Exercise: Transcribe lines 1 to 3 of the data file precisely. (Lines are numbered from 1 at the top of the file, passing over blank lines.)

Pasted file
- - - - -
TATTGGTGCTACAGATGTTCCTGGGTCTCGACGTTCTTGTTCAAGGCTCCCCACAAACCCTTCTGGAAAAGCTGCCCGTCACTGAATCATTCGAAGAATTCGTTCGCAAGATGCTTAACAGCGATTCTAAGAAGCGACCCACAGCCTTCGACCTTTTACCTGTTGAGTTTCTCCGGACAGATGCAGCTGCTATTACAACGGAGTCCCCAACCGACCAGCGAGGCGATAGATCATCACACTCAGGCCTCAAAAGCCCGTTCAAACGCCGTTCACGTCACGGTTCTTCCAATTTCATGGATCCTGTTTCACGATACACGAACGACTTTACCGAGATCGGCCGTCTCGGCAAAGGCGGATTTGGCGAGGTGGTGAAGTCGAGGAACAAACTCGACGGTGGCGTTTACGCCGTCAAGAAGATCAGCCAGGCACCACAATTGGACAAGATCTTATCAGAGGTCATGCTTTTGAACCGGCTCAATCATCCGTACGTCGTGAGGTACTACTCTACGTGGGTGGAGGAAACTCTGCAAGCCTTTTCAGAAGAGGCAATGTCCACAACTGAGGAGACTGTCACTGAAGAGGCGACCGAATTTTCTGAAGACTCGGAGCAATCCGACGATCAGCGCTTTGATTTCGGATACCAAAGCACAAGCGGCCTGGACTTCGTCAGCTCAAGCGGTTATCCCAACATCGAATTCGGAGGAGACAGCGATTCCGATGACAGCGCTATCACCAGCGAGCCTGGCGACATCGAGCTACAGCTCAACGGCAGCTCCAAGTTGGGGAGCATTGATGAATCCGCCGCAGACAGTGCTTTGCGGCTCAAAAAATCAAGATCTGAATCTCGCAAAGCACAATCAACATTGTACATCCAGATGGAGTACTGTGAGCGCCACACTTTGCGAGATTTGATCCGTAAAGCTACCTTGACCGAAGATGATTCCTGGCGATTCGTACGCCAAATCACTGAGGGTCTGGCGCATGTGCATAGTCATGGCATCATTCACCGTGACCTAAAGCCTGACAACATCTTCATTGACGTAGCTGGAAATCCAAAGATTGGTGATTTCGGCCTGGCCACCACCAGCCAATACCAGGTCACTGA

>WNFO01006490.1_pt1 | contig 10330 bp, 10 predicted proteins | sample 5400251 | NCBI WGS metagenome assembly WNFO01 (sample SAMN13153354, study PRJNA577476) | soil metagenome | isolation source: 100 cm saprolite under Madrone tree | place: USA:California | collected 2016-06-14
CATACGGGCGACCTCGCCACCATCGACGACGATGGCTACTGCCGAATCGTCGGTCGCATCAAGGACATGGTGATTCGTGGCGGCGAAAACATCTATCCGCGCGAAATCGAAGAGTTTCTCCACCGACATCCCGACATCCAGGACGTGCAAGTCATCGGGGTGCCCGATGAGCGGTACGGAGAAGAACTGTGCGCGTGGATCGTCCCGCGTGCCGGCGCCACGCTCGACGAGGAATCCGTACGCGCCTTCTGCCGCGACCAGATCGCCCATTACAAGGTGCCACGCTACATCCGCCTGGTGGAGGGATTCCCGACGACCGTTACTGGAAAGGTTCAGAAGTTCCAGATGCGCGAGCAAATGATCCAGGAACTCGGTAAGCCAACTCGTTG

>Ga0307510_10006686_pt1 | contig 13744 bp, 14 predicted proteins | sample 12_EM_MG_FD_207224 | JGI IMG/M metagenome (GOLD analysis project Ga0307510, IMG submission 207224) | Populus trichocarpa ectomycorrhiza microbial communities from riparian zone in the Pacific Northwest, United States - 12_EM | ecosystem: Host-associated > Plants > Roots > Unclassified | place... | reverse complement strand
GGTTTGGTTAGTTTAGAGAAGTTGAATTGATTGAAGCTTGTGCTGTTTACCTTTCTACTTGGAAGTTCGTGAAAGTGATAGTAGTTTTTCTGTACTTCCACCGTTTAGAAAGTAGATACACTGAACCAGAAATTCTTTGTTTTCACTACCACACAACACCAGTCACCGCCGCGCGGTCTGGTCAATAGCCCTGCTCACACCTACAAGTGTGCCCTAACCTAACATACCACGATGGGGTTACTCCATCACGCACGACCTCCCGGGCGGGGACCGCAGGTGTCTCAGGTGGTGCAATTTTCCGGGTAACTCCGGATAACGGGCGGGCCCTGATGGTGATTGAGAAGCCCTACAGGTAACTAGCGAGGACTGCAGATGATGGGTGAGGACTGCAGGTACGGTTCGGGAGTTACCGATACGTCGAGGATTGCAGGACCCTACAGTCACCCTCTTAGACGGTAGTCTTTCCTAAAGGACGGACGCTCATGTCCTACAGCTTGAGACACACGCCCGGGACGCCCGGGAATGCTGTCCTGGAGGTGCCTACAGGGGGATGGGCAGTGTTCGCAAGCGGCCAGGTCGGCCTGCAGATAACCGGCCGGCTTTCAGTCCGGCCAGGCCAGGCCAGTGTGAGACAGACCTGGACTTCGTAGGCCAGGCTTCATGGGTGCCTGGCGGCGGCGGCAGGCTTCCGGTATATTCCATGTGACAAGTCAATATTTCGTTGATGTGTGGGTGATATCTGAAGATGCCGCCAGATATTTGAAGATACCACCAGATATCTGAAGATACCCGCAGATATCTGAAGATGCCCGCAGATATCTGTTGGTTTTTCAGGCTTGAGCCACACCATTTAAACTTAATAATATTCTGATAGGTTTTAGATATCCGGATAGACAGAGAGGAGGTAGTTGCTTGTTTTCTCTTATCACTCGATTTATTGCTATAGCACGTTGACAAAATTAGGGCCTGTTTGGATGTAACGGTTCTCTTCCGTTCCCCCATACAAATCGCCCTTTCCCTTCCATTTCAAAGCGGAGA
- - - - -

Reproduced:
TATTGGTGCTACAGATGTTCCTGGGTCTCGACGTTCTTGTTCAAGGCTCCCCACAAACCCTTCTGGAAAAGCTGCCCGTCACTGAATCATTCGAAGAATTCGTTCGCAAGATGCTTAACAGCGATTCTAAGAAGCGACCCACAGCCTTCGACCTTTTACCTGTTGAGTTTCTCCGGACAGATGCAGCTGCTATTACAACGGAGTCCCCAACCGACCAGCGAGGCGATAGATCATCACACTCAGGCCTCAAAAGCCCGTTCAAACGCCGTTCACGTCACGGTTCTTCCAATTTCATGGATCCTGTTTCACGATACACGAACGACTTTACCGAGATCGGCCGTCTCGGCAAAGGCGGATTTGGCGAGGTGGTGAAGTCGAGGAACAAACTCGACGGTGGCGTTTACGCCGTCAAGAAGATCAGCCAGGCACCACAATTGGACAAGATCTTATCAGAGGTCATGCTTTTGAACCGGCTCAATCATCCGTACGTCGTGAGGTACTACTCTACGTGGGTGGAGGAAACTCTGCAAGCCTTTTCAGAAGAGGCAATGTCCACAACTGAGGAGACTGTCACTGAAGAGGCGACCGAATTTTCTGAAGACTCGGAGCAATCCGACGATCAGCGCTTTGATTTCGGATACCAAAGCACAAGCGGCCTGGACTTCGTCAGCTCAAGCGGTTATCCCAACATCGAATTCGGAGGAGACAGCGATTCCGATGACAGCGCTATCACCAGCGAGCCTGGCGACATCGAGCTACAGCTCAACGGCAGCTCCAAGTTGGGGAGCATTGATGAATCCGCCGCAGACAGTGCTTTGCGGCTCAAAAAATCAAGATCTGAATCTCGCAAAGCACAATCAACATTGTACATCCAGATGGAGTACTGTGAGCGCCACACTTTGCGAGATTTGATCCGTAAAGCTACCTTGACCGAAGATGATTCCTGGCGATTCGTACGCCAAATCACTGAGGGTCTGGCGCATGTGCATAGTCATGGCATCATTCACCGTGACCTAAAGCCTGACAACATCTTCATTGACGTAGCTGGAAATCCAAAGATTGGTGATTTCGGCCTGGCCACCACCAGCCAATACCAGGTCACTGA

>WNFO01006490.1_pt1 | contig 10330 bp, 10 predicted proteins | sample 5400251 | NCBI WGS metagenome assembly WNFO01 (sample SAMN13153354, study PRJNA577476) | soil metagenome | isolation source: 100 cm saprolite under Madrone tree | place: USA:California | collected 2016-06-14
CATACGGGCGACCTCGCCACCATCGACGACGATGGCTACTGCCGAATCGTCGGTCGCATCAAGGACATGGTGATTCGTGGCGGCGAAAACATCTATCCGCGCGAAATCGAAGAGTTTCTCCACCGACATCCCGACATCCAGGACGTGCAAGTCATCGGGGTGCCCGATGAGCGGTACGGAGAAGAACTGTGCGCGTGGATCGTCCCGCGTGCCGGCGCCACGCTCGACGAGGAATCCGTACGCGCCTTCTGCCGCGACCAGATCGCCCATTACAAGGTGCCACGCTACATCCGCCTGGTGGAGGGATTCCCGACGACCGTTACTGGAAAGGTTCAGAAGTTCCAGATGCGCGAGCAAATGATCCAGGAACTCGGTAAGCCAACTCGTTG